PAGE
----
The Traffic Police (TP) will continue to come down hard on reckless behaviour on the road in a bid to reduce motorcyclist deaths, TP Commander Sam Tee said yesterday.
Speaking at a dialogue attended by about 80 motorcyclists and members of road-user groups, he said riders remain over-represented in road deaths even as the total number of road fatalities has dropped.
There are about 145,000 motorcycles on the roads here - about one in six vehicles - but they account for almost half of all road deaths. Last year, motorcyclists and their pillions accounted for 74 of the 155 road deaths. In 2013, they comprised 73 out of the 160 road deaths, according to TP statistics.
"We are very concerned about bikers because they remain one of the most vulnerable road users," said Assistant Commissioner of Police (ACP) Tee, adding that the top three causes of accidents were failing to keep a lookout, to keep proper control, and to give way to traffic with the right-of-way.
He said the TP would come down hard in areas with "more propensity to cause hurt". He cited the example of a reckless motorcyclist on a BMW machine, who posted a YouTube video of himself speeding from Stevens Road to the Bukit Timah Expressway.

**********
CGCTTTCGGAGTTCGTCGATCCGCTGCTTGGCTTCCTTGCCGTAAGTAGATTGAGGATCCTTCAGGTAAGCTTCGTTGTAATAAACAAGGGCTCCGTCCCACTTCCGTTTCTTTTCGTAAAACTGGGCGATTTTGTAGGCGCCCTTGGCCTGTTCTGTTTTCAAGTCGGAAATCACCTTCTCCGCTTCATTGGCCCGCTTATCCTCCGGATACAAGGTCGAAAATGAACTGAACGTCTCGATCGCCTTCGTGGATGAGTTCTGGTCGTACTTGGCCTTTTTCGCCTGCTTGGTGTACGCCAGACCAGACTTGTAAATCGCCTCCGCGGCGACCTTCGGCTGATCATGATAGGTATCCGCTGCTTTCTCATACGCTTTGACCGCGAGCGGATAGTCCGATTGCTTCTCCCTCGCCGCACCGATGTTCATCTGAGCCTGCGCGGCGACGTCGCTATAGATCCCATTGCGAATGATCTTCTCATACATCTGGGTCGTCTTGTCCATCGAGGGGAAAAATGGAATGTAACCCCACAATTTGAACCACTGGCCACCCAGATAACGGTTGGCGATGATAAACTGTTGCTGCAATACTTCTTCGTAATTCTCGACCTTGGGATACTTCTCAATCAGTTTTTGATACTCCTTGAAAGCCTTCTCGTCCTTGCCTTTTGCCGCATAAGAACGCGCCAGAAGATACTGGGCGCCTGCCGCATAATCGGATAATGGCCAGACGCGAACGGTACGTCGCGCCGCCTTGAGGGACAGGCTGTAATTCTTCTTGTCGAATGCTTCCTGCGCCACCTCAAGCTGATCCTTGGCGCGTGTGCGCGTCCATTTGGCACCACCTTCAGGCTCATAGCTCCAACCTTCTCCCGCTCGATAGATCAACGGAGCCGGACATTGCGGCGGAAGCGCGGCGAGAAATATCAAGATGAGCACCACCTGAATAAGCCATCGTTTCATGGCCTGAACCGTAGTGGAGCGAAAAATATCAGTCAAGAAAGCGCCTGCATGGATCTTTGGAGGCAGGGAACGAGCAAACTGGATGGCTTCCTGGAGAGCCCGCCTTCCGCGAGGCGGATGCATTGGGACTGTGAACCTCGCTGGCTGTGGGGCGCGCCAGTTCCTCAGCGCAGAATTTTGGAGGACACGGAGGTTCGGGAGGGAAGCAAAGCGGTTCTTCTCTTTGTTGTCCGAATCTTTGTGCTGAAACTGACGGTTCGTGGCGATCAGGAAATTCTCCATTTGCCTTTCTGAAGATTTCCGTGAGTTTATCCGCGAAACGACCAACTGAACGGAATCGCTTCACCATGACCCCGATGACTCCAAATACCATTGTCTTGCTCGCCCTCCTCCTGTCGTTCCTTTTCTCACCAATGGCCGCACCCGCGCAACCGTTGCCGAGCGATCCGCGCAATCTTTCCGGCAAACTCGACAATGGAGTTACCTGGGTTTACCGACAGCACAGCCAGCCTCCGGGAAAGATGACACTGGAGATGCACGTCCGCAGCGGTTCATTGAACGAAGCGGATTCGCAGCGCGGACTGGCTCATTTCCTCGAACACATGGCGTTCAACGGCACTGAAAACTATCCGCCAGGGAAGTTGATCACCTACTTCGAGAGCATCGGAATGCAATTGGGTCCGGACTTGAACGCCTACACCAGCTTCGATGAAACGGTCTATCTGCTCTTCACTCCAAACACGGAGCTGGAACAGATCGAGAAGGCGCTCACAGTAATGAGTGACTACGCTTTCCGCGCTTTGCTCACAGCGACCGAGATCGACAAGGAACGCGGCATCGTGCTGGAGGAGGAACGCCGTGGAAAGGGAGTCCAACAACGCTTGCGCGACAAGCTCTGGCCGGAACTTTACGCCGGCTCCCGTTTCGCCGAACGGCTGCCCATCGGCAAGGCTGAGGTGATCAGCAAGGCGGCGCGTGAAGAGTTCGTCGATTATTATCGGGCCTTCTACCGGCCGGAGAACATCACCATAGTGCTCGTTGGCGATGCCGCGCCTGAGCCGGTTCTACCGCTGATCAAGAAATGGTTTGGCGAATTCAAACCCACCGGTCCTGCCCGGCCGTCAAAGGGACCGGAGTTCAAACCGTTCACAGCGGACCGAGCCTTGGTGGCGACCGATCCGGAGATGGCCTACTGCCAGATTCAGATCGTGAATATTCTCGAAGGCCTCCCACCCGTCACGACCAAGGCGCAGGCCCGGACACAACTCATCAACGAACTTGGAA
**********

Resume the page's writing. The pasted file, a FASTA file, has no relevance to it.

The video went viral on social media but the motorcyclist was tracked down and arrested.
"He was surprised that we found him... When we asked him why he did it, he said it was fun," said the TP chief. This type of behaviour, he added, endangered all road users.
Such enforcement will be part of a multi-pronged approach involving educating riders and engaging road-user groups here, he said.
At the dialogue - organised by the TP and Singapore Road Safety Council - several areas of concern were raised, including how to reach out to Malaysian riders and inculcate safe riding habits.
An average of 54,000 foreign vehicles entered Singapore each day last year, of which about 70 per cent were motorcycles, according to Land Transport Authority data.
Civil servant Mohamed Salleh, 65, said: "Once these bikers leave immigration, many ride recklessly, weaving in and out of traffic." He suggested the police give these riders reminders and warnings if they are spotted riding in an unsafe manner.
Motorcyclist Ian Tan, 39, said many new motorcyclists become "hell riders" after they remove their probation plates because they lack role models on the roads.
Mr Khaw Gim Leong, vice-president of operations at ComfortDelGro Driving Centre, said more experienced riders could be invited to speak at driving schools and share their experiences with new learners, and become their role models.
ACP Tee said the feedback gathered at the dialogue will be used to see how the roads can be made safer. "I think to a very large extent, the consensus is that the onus (for safety) should not fall just on the bikers, but on all road users," he said.